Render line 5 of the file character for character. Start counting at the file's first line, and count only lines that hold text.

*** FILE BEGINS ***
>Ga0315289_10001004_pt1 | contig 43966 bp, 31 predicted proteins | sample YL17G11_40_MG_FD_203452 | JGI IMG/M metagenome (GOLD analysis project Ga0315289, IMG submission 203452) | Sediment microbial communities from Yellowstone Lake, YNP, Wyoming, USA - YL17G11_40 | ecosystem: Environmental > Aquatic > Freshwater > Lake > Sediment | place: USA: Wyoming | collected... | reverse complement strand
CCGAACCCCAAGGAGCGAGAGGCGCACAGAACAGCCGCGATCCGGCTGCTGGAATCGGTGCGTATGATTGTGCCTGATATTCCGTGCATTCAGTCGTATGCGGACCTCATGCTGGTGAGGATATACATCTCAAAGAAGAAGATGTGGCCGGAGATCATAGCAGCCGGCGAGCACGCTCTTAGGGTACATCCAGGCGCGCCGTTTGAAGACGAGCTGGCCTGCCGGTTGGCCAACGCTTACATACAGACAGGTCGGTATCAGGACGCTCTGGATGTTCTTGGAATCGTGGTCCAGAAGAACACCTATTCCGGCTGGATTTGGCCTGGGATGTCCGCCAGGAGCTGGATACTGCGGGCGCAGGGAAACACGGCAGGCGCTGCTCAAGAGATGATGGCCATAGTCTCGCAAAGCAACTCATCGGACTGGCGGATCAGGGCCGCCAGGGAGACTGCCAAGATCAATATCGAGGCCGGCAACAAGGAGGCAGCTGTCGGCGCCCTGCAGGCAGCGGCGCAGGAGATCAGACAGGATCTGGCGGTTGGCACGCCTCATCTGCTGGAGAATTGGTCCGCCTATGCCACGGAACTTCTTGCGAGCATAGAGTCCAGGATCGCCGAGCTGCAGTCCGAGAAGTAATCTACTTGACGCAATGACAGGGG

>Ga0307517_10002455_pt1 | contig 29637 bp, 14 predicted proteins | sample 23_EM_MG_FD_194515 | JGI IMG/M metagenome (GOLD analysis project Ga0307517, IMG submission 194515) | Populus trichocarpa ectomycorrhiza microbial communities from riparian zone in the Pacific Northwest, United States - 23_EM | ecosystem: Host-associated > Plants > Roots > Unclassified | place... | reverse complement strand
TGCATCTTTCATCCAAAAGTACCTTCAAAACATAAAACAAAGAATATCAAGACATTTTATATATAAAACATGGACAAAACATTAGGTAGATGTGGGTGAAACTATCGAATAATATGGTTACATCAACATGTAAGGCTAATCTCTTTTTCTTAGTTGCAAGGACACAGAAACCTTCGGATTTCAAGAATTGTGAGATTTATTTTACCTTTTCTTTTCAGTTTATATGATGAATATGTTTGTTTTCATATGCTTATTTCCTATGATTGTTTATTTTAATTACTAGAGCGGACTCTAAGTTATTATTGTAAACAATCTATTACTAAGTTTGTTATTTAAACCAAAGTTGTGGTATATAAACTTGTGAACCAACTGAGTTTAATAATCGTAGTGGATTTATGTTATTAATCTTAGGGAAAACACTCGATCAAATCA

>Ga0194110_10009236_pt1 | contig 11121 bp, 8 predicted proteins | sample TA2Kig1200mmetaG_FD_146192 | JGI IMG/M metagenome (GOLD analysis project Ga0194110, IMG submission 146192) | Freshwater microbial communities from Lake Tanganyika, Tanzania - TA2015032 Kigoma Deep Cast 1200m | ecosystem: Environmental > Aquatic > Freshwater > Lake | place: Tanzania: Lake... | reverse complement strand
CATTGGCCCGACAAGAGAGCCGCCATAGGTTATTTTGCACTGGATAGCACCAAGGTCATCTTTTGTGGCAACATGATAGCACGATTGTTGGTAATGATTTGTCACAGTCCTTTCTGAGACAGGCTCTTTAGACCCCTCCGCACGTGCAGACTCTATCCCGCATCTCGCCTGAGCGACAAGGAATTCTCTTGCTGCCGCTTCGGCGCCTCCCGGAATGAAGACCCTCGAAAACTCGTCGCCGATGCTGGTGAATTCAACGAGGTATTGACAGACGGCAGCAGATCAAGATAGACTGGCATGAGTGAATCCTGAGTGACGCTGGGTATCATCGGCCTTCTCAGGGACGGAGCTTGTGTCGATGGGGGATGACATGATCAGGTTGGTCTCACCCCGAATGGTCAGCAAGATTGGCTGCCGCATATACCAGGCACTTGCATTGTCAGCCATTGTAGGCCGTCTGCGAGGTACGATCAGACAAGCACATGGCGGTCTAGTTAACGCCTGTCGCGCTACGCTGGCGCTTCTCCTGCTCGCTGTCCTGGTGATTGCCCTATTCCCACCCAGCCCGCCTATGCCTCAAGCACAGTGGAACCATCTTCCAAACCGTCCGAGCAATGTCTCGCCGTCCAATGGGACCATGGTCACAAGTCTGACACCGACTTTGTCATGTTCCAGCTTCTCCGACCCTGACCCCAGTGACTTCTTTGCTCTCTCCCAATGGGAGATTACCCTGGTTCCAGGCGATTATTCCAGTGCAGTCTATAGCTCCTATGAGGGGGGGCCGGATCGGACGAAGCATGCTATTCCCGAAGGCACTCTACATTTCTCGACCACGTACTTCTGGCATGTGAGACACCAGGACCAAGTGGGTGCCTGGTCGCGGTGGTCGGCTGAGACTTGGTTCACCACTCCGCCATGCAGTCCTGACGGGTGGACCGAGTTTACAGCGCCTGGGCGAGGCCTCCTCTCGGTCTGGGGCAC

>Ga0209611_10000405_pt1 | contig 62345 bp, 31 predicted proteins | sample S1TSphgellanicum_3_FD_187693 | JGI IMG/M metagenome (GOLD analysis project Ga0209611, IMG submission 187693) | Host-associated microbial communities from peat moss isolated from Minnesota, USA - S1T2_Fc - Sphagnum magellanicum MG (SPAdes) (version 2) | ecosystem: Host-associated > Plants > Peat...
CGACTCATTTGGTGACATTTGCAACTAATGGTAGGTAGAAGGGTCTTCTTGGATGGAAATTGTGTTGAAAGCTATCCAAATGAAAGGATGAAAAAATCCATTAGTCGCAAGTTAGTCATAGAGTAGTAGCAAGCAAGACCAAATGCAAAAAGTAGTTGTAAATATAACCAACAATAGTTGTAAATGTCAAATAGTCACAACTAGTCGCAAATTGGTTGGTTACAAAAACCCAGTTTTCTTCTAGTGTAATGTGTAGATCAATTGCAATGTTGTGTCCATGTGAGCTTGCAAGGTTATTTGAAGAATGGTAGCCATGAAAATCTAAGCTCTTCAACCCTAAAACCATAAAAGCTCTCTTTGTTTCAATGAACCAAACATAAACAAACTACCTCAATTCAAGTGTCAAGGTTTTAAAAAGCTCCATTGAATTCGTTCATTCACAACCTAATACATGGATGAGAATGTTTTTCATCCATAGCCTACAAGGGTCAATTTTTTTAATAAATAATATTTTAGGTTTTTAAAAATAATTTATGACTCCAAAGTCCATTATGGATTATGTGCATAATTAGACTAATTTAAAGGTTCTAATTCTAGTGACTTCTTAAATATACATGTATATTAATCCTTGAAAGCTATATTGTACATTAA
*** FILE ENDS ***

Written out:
>Ga0194110_10009236_pt1 | contig 11121 bp, 8 predicted proteins | sample TA2Kig1200mmetaG_FD_146192 | JGI IMG/M metagenome (GOLD analysis project Ga0194110, IMG submission 146192) | Freshwater microbial communities from Lake Tanganyika, Tanzania - TA2015032 Kigoma Deep Cast 1200m | ecosystem: Environmental > Aquatic > Freshwater > Lake | place: Tanzania: Lake... | reverse complement strand